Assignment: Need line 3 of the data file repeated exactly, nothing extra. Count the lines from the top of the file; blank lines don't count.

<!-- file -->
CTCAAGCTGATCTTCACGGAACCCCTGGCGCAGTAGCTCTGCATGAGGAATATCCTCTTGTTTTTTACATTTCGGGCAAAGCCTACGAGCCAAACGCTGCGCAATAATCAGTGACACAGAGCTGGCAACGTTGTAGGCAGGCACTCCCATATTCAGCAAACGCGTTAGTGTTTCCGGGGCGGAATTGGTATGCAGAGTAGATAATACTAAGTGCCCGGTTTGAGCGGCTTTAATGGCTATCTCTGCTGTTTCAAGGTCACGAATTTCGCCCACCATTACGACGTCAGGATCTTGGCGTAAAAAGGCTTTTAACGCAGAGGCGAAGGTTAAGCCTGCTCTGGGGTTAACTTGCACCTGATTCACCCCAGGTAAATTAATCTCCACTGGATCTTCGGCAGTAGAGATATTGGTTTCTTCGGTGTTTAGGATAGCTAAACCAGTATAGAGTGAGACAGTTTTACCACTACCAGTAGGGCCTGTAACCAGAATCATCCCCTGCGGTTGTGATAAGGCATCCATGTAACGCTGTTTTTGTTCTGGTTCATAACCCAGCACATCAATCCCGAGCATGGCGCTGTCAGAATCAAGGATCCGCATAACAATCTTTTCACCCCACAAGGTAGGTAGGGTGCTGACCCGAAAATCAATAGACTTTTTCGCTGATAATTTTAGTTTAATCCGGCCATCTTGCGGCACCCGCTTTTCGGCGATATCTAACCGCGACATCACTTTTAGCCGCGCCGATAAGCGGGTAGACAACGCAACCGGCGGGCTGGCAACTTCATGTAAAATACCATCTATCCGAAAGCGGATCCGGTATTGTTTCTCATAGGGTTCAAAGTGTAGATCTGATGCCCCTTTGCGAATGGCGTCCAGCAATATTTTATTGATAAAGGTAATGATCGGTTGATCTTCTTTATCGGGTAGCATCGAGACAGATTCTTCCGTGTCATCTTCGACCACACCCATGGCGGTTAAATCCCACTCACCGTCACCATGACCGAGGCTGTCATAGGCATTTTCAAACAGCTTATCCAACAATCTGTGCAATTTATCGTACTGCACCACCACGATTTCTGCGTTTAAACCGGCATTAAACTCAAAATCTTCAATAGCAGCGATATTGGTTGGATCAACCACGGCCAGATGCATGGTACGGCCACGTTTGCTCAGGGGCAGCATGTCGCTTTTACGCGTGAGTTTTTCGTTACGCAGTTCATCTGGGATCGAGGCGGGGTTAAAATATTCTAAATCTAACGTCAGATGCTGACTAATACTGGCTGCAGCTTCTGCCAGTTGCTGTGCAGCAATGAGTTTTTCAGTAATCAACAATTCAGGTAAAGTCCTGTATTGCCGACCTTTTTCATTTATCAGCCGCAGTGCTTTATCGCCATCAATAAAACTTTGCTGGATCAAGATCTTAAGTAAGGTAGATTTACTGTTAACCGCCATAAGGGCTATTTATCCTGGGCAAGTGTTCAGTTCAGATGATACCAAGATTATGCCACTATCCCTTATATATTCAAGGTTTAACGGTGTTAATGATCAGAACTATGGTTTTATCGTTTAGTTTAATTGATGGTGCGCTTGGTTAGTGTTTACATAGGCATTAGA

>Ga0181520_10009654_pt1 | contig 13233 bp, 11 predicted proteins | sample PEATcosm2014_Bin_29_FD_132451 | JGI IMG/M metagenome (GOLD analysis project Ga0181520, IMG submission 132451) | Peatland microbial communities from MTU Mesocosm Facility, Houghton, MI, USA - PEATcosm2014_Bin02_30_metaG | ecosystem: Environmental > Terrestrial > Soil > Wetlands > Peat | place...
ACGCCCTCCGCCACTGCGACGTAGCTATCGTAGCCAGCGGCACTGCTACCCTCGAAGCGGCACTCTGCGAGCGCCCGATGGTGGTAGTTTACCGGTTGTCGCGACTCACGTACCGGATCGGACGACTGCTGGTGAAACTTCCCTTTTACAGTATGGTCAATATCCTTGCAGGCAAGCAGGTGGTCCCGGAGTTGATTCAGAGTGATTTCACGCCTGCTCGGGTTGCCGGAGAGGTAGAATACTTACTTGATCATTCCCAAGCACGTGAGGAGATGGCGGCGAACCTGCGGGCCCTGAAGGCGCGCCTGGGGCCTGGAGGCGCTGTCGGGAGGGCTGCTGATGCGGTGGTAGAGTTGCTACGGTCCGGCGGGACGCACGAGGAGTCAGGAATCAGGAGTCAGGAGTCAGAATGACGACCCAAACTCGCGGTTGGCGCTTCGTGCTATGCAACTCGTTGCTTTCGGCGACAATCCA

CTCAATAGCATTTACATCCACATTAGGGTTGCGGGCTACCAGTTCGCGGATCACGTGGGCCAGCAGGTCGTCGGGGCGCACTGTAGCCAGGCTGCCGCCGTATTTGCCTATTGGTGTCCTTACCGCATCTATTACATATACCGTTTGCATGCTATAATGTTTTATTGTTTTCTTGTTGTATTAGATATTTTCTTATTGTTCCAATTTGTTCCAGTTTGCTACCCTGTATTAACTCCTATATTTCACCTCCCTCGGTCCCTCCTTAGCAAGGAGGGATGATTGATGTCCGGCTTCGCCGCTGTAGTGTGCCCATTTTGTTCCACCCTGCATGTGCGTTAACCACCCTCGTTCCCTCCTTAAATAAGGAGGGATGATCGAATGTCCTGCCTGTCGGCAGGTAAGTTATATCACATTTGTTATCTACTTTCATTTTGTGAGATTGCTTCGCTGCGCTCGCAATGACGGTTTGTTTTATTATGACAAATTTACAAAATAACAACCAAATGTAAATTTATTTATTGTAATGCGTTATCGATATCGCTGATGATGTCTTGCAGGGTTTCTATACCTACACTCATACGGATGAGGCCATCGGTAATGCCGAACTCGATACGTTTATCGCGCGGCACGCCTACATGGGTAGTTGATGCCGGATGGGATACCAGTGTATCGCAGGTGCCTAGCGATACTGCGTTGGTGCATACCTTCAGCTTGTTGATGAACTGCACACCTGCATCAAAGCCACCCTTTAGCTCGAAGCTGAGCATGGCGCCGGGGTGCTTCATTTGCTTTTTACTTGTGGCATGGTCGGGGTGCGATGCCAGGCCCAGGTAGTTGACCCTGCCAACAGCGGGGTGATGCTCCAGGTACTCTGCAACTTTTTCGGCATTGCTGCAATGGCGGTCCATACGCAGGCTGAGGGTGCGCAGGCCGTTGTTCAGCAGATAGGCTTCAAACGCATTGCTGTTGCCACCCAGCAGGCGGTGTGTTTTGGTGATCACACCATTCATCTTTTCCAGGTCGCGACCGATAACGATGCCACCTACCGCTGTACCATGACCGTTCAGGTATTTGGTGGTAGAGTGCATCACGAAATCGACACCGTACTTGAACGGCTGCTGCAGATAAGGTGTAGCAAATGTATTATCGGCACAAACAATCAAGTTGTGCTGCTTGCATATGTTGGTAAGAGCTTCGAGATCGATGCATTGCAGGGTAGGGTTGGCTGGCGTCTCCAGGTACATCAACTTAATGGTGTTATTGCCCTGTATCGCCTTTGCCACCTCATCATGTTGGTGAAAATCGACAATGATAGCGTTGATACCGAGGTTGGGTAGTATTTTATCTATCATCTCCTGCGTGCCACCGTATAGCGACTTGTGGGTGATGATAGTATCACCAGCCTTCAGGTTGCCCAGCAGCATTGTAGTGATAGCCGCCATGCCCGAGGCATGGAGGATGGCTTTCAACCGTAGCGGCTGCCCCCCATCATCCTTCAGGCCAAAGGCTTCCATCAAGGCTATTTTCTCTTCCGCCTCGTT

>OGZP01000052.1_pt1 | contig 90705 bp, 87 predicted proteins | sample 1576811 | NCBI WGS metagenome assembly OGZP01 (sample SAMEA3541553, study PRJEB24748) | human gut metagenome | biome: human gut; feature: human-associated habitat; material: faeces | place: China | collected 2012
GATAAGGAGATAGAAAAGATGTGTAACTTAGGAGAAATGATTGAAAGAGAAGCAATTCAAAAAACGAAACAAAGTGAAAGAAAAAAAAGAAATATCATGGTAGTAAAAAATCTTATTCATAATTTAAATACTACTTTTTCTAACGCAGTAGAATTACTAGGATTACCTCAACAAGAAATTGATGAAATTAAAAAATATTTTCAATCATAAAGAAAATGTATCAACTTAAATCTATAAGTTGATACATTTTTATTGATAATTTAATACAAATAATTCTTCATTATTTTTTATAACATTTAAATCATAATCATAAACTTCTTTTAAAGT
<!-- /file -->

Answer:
ACGCCCTCCGCCACTGCGACGTAGCTATCGTAGCCAGCGGCACTGCTACCCTCGAAGCGGCACTCTGCGAGCGCCCGATGGTGGTAGTTTACCGGTTGTCGCGACTCACGTACCGGATCGGACGACTGCTGGTGAAACTTCCCTTTTACAGTATGGTCAATATCCTTGCAGGCAAGCAGGTGGTCCCGGAGTTGATTCAGAGTGATTTCACGCCTGCTCGGGTTGCCGGAGAGGTAGAATACTTACTTGATCATTCCCAAGCACGTGAGGAGATGGCGGCGAACCTGCGGGCCCTGAAGGCGCGCCTGGGGCCTGGAGGCGCTGTCGGGAGGGCTGCTGATGCGGTGGTAGAGTTGCTACGGTCCGGCGGGACGCACGAGGAGTCAGGAATCAGGAGTCAGGAGTCAGAATGACGACCCAAACTCGCGGTTGGCGCTTCGTGCTATGCAACTCGTTGCTTTCGGCGACAATCCA